As I say, mat4x4*vec4 is 4 operations (either through dot4 instructions or multiply-add, depending on the orientation).
mat3x4*vec can be done with only 3.

So even if you need 2 matrices, that would only be 6 to 8 instructions if you do mat*(mat*vec) as I said before.

The problem, in my mind, is not the speed of muls in the gpu, its the gpu bus, we need to send data that is changing, and by reducing that to a fraction of its former self, we stand to win, and that would still be the case even if the gpu had to work harder, this is an acknowledgement of their complimentary parallel nature, nothing more.

If we can reduce the bus traffic AND the number of operations (on either side of the fence), so much the better, this is not a formal proof granted, but you should be able to smell the win on the bus issue alone.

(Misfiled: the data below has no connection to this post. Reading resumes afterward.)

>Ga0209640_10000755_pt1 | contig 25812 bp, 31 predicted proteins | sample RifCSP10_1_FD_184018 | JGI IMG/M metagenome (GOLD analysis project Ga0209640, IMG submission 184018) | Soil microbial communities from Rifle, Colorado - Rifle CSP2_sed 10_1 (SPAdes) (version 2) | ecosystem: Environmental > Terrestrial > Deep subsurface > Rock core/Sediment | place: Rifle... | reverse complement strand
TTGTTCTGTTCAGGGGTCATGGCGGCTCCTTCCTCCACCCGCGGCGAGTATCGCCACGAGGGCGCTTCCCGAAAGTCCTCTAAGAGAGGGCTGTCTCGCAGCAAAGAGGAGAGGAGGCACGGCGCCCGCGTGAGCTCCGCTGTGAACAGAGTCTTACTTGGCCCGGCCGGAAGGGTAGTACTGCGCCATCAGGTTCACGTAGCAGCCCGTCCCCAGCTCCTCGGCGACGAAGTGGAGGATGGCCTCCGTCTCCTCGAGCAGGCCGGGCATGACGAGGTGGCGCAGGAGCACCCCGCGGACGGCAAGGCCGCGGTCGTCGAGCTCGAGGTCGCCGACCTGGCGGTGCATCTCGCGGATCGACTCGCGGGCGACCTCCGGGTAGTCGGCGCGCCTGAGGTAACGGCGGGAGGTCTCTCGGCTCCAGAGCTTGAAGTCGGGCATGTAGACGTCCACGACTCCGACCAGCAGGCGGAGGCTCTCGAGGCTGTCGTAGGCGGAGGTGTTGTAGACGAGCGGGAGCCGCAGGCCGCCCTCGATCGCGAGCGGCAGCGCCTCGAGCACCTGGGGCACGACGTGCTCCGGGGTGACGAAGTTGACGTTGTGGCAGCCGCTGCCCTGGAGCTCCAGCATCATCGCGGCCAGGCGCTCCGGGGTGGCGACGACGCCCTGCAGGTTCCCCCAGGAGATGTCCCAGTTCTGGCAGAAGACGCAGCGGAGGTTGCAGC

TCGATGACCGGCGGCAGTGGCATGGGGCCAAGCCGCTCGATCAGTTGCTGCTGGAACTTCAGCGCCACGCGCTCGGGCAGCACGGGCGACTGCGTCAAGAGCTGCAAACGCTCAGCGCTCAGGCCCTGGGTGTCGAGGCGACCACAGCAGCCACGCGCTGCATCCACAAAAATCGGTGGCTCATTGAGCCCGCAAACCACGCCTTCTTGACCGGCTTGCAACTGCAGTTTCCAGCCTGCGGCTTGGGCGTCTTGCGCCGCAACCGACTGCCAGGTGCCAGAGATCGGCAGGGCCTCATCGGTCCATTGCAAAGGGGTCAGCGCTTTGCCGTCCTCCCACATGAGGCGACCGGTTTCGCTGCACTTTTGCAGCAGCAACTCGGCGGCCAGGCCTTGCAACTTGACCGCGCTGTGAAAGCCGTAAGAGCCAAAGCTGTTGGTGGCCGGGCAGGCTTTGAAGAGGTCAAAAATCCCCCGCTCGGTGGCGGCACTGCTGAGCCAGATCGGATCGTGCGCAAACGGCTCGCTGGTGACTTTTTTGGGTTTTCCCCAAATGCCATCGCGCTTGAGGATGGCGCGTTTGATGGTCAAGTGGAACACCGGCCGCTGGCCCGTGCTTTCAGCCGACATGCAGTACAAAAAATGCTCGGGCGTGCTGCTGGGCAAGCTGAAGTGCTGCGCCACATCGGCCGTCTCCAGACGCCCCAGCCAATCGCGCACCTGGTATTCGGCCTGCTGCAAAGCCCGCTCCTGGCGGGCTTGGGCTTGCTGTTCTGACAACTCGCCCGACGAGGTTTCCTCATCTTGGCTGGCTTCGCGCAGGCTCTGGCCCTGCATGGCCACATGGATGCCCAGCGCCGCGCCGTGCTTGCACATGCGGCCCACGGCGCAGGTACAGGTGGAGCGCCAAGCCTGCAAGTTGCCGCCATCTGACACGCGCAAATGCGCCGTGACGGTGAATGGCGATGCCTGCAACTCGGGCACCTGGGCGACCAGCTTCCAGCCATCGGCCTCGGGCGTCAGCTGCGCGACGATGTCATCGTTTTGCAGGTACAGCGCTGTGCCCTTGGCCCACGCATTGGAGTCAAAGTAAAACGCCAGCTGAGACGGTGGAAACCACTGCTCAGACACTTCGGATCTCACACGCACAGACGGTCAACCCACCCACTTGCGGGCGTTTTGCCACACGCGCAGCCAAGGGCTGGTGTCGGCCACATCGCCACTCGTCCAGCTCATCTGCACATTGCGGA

And you'd be painfully wrong.
4x4 Matrices are only 64 bytes. You'd need a LOT of matrices before you'd ever get into bandwidth problems, many more than you could store in the constant registers on the GPU in the first place.
The PCI/AGP/PCI-e buses work with burst transfers. The real overhead is in setting up a transfer, which means that you get the first few hundreds of bytes 'for free'. Much like how rendering 1 triangle is not faster than rendering 1000 triangles on a T&L-capable GPU. It's purely the overhead at that point, not the actual transfer/processing speed.

So saving a few bytes on some matrices is not going to earn you much, if anything at all. You may save a handful of bytes that you may have gotten 'for free' anyway. In return, you need to put in extra GPU time on EVERY vertex that you process. That is something you WILL notice.

You want an example of bus speed? Well I can give you one.